How To: Prevent A Sewer Backup

Sewer backups aren’t the most pleasant. Water damage is the leading cause of home insurance claims in Canada. One common cause of water damage is sewer backup. Yes, this is just as unpleasant as it sounds. Not only does it pose a health hazard, but the clean-up process is extensive and costly.


A sewer backup occurs when something blocks the normal flow of wastewater from your house to the city’s sanitary sewer, and the sewage moves back towards your home and comes up through your drains, sinks, and toilets.


Several things that can cause a sewer backup, but we can separate them into two categories: either something preventing the sewage from flowing, or there’s too much wastewater for the system to handle.

In the first instance, any home can be affected. Whether your home is connected to a city sewer system or a private one. Your sewer system includes pipes that carry wastewater from your house to its destination. If something blocks that pope, eventually wastewater will back up into the drains inside your home.

Sewer backups can be triggered by:

  • Flushing items that should not be flushed including oils, grease, wipes, etc.
  • Plumbing issues inside or under the house
  • Improper seals in pipes
  • Tree roots entering sewer lines
  • Deterioration of old pipes
  • Sump pump failure

Heavy rains can also cause sewer backups, particularly for homes connected to municipal sewer systems. When heavy rainfalls, the sewer system can get so full of rainwater that it forces water (and sewage) up through the home systems it’s connected to.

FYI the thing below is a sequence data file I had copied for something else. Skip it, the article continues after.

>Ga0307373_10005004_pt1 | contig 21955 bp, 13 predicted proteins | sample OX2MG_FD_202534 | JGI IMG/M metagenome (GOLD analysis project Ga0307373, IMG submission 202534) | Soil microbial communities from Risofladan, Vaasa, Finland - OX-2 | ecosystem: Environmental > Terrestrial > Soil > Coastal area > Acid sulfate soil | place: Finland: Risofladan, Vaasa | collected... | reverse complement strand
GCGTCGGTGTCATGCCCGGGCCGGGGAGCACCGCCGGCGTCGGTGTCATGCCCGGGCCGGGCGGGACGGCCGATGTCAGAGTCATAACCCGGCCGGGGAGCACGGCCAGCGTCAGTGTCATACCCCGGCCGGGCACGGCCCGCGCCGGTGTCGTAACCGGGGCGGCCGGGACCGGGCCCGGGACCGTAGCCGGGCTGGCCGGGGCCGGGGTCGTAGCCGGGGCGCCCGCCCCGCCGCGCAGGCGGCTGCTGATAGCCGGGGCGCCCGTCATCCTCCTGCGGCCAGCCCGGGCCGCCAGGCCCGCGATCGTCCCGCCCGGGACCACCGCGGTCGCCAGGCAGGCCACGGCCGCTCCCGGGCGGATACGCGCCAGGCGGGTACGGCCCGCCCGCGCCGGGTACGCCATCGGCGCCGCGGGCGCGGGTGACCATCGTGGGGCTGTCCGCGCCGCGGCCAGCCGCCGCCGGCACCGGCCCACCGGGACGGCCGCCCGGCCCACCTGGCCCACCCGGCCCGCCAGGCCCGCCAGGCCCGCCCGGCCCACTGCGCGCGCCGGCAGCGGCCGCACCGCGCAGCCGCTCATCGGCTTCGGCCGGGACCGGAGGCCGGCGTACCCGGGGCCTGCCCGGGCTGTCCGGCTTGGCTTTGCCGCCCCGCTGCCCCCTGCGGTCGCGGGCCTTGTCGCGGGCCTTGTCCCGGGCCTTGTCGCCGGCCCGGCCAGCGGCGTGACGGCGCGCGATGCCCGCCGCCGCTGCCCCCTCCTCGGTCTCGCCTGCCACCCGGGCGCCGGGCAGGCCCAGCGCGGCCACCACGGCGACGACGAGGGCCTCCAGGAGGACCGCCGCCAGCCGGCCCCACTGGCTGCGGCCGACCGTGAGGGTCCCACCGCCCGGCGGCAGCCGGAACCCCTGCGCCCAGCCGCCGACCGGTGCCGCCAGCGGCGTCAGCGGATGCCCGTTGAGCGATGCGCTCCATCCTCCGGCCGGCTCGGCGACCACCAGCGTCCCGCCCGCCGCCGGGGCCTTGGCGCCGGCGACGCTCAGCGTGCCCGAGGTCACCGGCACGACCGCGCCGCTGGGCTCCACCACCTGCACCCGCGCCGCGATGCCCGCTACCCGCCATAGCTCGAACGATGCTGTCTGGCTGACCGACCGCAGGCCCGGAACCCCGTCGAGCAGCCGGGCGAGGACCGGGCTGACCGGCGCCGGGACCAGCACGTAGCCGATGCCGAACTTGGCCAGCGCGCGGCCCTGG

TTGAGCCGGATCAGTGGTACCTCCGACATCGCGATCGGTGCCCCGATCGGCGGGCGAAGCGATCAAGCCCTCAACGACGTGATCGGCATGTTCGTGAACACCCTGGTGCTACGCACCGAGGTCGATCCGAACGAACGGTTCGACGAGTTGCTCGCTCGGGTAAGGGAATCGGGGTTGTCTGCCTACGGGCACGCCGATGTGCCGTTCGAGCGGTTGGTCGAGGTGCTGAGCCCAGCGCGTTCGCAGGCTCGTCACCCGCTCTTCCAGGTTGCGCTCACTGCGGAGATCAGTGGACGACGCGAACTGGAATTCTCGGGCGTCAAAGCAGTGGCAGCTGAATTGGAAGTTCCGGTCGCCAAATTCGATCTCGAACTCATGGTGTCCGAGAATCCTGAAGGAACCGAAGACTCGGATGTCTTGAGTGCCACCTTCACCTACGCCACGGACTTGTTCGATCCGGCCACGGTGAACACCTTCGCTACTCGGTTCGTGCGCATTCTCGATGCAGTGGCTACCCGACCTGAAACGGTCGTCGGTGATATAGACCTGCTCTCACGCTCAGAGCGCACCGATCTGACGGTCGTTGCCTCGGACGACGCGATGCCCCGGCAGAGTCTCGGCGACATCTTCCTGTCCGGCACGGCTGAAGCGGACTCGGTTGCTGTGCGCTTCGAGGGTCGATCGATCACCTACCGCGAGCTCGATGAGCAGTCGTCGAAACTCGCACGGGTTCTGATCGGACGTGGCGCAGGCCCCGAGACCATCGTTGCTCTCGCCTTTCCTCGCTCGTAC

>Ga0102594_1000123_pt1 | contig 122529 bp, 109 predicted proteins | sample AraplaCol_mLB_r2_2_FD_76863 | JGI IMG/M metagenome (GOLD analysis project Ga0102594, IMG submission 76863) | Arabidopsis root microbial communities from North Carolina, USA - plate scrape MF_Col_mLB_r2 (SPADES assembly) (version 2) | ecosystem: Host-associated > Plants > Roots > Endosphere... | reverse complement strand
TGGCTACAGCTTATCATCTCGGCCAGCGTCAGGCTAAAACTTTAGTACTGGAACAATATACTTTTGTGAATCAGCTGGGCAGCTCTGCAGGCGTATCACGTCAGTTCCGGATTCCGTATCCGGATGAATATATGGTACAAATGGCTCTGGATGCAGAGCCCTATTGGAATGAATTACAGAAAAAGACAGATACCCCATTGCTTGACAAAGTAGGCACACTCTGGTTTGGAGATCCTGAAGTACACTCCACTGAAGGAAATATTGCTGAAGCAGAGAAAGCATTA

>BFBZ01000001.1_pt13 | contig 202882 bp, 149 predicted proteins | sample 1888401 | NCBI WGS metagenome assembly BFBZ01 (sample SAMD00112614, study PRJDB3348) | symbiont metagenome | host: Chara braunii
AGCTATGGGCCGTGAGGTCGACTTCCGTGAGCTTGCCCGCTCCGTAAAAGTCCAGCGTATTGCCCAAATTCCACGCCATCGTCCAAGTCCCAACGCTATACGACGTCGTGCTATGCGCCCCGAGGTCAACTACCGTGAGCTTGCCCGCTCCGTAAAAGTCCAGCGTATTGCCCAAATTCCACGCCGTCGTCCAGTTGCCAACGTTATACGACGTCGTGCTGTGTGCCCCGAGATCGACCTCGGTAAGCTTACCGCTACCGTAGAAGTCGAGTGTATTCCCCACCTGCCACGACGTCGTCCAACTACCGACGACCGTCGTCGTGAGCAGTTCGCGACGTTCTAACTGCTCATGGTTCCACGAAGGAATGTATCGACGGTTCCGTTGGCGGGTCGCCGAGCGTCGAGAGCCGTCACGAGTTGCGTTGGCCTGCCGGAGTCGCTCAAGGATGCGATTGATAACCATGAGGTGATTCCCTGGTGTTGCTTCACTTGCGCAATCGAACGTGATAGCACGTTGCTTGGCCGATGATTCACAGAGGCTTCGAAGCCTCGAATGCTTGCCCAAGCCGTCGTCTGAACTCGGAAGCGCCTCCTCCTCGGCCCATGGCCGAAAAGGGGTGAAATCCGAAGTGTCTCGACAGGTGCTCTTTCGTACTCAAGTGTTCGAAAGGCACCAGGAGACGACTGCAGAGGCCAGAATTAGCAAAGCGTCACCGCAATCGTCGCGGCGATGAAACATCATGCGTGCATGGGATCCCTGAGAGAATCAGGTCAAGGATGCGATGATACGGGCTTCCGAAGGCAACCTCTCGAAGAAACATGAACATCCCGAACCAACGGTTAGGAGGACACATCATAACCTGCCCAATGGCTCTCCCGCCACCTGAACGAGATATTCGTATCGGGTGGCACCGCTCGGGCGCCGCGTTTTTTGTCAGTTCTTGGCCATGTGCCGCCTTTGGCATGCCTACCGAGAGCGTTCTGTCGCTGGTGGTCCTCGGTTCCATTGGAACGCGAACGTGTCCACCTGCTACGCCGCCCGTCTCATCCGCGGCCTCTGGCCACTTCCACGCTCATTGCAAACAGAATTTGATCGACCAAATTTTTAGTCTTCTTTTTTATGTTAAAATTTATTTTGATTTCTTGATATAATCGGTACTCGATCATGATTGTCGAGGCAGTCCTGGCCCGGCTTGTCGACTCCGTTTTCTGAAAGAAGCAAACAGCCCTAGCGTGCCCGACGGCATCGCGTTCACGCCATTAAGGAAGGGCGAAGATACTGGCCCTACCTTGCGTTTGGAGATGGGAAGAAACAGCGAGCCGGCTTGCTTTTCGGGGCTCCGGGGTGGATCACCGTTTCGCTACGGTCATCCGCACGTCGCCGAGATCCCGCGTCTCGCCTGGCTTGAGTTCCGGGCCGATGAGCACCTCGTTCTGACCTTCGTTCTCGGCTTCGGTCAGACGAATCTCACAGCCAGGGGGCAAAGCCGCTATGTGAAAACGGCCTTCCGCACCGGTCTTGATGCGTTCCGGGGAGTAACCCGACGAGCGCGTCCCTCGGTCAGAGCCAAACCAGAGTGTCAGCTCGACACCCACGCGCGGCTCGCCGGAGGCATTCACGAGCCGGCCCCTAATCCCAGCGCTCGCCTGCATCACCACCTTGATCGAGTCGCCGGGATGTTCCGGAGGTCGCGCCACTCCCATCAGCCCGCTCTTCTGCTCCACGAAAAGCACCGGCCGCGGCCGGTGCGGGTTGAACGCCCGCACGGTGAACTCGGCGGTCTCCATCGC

There are some simple things you can do to help prevent sewage from backing up into your home.

  • Install a backwater valve. A backwater valve is installed between your house and the city sewer main. It only allows water to flow away from your house and could reduce the likelihood that sewage will flow into your basement when the main sewer system begins to back up. These are not suitable for every home so consider having your plumbing system inspected by a professional.
  • Don’t pour grease down the sink. Grease and other clog-causing materials including bacon fat, coffee grinds, food waste, and oil increase the likelihood of sewer backups.
  • Your toilet isn’t a garbage can. The only things you should flush down your toilet are human waste and toilet paper. Even if something says “flushable” on the packaging, throw it in the garbage. 
  • Hire a plumber. You can’t see what’s in your sewage pipes, but a plumber can. Hire a professional every couple of years, or as soon as you notice any issues with your drainage.

Here are some signs of a potential sewer backup:

  • A foul smell coming from your drains
  • Toilets aren’t flushing as they should
  • More than one drain in your house is clogged
  • Seepage at basement floor drains

If you notice sewage flowing into your drains, toilets, bathtubs, or showers, it’s probably safe to say a sewer backup is already coming. Your best bet is to stop using your water, turn off your home’s main water supply, and contact a plumber right away. 

Depending on where you live, your municipal government may want to send an inspector to determine if the problem is in the main sewer or your pipe before you call a plumber. Check your municipal government’s website to learn more.


Basic home insurance policies don’t usually cover sewer backups, but most insurance companies offer this coverage as an optional add-on at a relatively low cost. If you don’t already have this coverage, ask your broker to check if you qualify.